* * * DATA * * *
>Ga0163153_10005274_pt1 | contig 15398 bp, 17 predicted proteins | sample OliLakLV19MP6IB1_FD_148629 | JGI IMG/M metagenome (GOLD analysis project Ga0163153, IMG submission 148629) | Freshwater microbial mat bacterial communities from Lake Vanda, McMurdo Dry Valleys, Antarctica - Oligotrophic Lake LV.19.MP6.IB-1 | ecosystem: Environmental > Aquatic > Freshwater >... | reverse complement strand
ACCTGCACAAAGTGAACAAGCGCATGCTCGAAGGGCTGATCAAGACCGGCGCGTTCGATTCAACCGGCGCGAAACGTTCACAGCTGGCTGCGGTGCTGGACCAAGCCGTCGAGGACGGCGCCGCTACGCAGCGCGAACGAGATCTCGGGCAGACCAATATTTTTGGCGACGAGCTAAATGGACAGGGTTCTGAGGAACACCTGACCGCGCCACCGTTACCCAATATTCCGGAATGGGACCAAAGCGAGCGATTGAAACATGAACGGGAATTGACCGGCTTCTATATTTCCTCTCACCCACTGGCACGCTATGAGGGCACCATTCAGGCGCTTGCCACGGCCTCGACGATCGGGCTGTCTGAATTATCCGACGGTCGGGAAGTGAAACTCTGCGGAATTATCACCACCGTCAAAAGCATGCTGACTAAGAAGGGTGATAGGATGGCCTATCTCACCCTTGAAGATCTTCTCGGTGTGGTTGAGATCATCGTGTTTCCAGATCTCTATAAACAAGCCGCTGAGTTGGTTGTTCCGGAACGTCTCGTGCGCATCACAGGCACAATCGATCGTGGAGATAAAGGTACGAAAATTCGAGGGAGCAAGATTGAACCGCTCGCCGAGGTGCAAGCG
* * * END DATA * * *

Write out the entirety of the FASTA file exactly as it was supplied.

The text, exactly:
>Ga0163153_10005274_pt1 | contig 15398 bp, 17 predicted proteins | sample OliLakLV19MP6IB1_FD_148629 | JGI IMG/M metagenome (GOLD analysis project Ga0163153, IMG submission 148629) | Freshwater microbial mat bacterial communities from Lake Vanda, McMurdo Dry Valleys, Antarctica - Oligotrophic Lake LV.19.MP6.IB-1 | ecosystem: Environmental > Aquatic > Freshwater >... | reverse complement strand
ACCTGCACAAAGTGAACAAGCGCATGCTCGAAGGGCTGATCAAGACCGGCGCGTTCGATTCAACCGGCGCGAAACGTTCACAGCTGGCTGCGGTGCTGGACCAAGCCGTCGAGGACGGCGCCGCTACGCAGCGCGAACGAGATCTCGGGCAGACCAATATTTTTGGCGACGAGCTAAATGGACAGGGTTCTGAGGAACACCTGACCGCGCCACCGTTACCCAATATTCCGGAATGGGACCAAAGCGAGCGATTGAAACATGAACGGGAATTGACCGGCTTCTATATTTCCTCTCACCCACTGGCACGCTATGAGGGCACCATTCAGGCGCTTGCCACGGCCTCGACGATCGGGCTGTCTGAATTATCCGACGGTCGGGAAGTGAAACTCTGCGGAATTATCACCACCGTCAAAAGCATGCTGACTAAGAAGGGTGATAGGATGGCCTATCTCACCCTTGAAGATCTTCTCGGTGTGGTTGAGATCATCGTGTTTCCAGATCTCTATAAACAAGCCGCTGAGTTGGTTGTTCCGGAACGTCTCGTGCGCATCACAGGCACAATCGATCGTGGAGATAAAGGTACGAAAATTCGAGGGAGCAAGATTGAACCGCTCGCCGAGGTGCAAGCG